Kale and Collards
Kale And Collards
These cool-season cabbage relatives (members of the genus Brassica) are grown for their leaves, which can be steamed, stirfried, sautéed, or added to soups. Curly-leafed kales (such as ‘Dwarf Blue Curled’ and ‘Dwarf Siberian’) form compact clusters of leaves that are tightly curled. ‘Toscano’ is a noncurly green kale, ‘Red Russian’ a noncurly red kale (its leaves are actually gray green with purple veins).
So-called flowering kale is similar to flowering cabbage, with brightly colored, decorative foliage; it too is edible and is sometimes sold in markets under the name “salad savoy.”
The type of kale known as collards is a large, smooth-leafed plant that does not form a head. Collard varieties include ‘Champion’, ‘Georgia’, and ‘Vates’.
Sow seeds in place and thin to 1 1/2 to 3 ft. apart; or set out transplants at the same spacing. Plant kale in late summer for a fall crop; in cool-summer areas, it can also be planted in early spring for a summer crop (intense sun in hotter climates makes leaves turn bitter). Plant collards in summer for fall and winter harvest; or plant in early spring for a spring-into-summer crop (collards are heat tolerant). Vigorous plants will grow 2 to 3 ft. high. For all types of kale and collards, harvest leaves by removing them from the outside of clusters; or harvest entire plant. Light frost sweetens flavor.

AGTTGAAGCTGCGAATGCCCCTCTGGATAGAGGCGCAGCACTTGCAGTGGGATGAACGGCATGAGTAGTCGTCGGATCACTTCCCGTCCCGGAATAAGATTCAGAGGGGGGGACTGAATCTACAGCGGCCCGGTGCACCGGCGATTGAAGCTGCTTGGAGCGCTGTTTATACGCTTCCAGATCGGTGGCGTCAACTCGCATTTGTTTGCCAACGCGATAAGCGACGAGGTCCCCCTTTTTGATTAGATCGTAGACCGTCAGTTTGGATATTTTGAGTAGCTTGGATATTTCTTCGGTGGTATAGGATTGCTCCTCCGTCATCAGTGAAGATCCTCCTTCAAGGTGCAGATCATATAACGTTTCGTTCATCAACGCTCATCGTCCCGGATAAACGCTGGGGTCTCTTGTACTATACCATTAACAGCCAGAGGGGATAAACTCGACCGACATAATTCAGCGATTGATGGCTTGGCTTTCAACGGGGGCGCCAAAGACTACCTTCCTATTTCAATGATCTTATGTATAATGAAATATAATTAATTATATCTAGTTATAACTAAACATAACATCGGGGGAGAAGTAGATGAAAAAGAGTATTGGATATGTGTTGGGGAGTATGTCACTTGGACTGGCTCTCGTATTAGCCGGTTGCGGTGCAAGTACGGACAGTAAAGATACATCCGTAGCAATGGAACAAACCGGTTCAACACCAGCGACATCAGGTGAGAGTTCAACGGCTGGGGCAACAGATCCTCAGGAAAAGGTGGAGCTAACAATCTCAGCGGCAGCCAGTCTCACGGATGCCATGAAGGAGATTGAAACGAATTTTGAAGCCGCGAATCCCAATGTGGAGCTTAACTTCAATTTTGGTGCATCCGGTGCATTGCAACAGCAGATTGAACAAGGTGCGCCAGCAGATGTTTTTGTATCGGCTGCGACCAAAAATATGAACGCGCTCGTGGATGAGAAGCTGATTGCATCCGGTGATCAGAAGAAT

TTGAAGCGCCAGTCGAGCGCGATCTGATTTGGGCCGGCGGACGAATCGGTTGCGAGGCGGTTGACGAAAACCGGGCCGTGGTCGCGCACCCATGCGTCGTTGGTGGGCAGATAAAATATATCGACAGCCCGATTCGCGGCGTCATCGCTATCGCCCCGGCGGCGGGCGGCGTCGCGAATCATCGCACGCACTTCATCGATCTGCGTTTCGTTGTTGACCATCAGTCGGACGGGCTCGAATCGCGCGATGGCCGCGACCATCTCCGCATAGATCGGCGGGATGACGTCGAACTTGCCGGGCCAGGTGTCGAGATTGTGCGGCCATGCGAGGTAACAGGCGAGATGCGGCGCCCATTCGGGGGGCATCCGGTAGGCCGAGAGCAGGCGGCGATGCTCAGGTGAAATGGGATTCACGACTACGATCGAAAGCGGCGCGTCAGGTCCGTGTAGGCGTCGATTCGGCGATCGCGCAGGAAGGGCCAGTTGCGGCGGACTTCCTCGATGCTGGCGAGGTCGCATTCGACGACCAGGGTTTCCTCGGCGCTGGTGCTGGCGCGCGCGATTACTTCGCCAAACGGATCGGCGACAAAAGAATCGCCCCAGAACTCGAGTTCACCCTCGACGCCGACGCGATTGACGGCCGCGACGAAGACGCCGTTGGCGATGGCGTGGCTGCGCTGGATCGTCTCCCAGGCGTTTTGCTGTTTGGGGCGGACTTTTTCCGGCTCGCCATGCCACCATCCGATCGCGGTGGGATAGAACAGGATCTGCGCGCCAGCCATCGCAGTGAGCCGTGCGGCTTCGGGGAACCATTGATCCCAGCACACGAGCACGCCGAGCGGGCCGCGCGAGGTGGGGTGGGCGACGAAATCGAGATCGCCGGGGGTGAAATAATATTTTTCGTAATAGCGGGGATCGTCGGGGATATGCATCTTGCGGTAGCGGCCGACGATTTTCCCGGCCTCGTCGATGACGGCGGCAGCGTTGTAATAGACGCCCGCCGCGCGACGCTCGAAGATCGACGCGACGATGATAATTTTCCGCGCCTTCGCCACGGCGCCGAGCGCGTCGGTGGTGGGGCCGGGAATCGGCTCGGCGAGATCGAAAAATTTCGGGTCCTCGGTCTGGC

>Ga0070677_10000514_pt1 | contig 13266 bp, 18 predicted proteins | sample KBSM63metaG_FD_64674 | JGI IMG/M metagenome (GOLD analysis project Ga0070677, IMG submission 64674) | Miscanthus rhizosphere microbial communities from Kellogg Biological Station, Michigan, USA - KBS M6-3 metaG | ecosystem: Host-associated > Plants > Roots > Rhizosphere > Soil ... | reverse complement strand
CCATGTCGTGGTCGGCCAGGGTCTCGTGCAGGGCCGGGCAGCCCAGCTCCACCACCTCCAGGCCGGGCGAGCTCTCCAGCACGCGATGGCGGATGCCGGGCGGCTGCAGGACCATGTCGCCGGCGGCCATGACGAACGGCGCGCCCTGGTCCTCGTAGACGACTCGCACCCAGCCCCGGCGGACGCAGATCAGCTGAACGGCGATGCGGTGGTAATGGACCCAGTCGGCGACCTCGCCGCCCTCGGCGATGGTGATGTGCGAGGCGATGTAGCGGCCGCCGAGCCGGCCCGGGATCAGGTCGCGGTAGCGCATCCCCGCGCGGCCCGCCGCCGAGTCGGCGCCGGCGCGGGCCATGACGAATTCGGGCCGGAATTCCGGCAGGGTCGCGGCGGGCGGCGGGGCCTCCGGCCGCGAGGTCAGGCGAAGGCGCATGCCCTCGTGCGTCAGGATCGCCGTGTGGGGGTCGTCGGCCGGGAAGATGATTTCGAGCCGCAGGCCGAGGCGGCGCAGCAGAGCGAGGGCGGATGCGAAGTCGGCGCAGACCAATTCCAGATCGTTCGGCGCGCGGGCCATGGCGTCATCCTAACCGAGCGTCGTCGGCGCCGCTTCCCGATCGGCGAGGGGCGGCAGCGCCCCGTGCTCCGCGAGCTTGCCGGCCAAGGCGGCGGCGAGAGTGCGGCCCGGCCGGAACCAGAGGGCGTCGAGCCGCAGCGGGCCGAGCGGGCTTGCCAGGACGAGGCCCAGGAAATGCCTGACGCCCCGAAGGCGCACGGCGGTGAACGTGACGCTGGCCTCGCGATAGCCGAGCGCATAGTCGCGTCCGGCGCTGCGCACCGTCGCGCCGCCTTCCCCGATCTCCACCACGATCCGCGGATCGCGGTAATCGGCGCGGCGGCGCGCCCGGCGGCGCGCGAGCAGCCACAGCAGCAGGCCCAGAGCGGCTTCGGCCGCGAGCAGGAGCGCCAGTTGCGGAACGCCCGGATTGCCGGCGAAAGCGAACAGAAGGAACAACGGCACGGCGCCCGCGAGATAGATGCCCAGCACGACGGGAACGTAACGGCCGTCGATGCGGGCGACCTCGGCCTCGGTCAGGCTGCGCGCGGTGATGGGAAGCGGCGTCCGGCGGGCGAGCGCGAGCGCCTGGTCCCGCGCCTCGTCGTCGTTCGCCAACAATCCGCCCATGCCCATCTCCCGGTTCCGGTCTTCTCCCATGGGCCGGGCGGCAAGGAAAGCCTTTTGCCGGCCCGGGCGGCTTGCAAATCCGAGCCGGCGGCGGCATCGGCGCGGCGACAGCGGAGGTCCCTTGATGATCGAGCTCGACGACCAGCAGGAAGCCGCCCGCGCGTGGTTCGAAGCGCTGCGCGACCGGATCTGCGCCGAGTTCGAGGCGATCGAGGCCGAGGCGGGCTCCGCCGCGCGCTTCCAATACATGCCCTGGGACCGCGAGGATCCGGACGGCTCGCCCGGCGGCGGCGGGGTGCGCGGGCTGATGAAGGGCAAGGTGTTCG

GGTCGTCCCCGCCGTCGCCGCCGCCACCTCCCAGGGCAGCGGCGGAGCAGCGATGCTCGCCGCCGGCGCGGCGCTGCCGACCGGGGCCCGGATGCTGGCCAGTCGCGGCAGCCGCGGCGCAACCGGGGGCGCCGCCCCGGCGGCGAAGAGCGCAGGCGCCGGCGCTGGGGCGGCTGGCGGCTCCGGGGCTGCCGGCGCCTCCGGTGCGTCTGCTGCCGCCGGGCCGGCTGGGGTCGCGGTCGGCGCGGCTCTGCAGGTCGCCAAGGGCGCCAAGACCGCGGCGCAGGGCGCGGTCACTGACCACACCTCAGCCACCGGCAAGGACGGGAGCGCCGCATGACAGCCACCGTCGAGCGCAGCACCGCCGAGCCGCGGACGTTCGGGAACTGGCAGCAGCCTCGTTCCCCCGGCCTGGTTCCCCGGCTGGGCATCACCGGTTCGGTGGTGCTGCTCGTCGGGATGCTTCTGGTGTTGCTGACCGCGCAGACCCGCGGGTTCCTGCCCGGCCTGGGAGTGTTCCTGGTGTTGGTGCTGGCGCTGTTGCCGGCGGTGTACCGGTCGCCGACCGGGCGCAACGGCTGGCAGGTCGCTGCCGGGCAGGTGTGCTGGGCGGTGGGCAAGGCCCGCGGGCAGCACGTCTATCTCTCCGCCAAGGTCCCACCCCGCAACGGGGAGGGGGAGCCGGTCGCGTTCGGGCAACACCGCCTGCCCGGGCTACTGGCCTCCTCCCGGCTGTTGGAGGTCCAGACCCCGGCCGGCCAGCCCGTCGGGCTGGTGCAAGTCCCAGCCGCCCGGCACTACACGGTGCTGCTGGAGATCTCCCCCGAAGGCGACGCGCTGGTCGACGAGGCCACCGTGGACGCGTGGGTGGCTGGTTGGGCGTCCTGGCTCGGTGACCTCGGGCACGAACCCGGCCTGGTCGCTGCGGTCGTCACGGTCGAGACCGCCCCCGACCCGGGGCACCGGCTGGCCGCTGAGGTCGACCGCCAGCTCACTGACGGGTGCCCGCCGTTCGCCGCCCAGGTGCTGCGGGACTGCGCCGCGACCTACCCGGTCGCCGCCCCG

Both kale and collards are high in vitamins A and C, and in calcium.
Plants suffer far fewer pest and disease problems than most other crops in the cabbage family.
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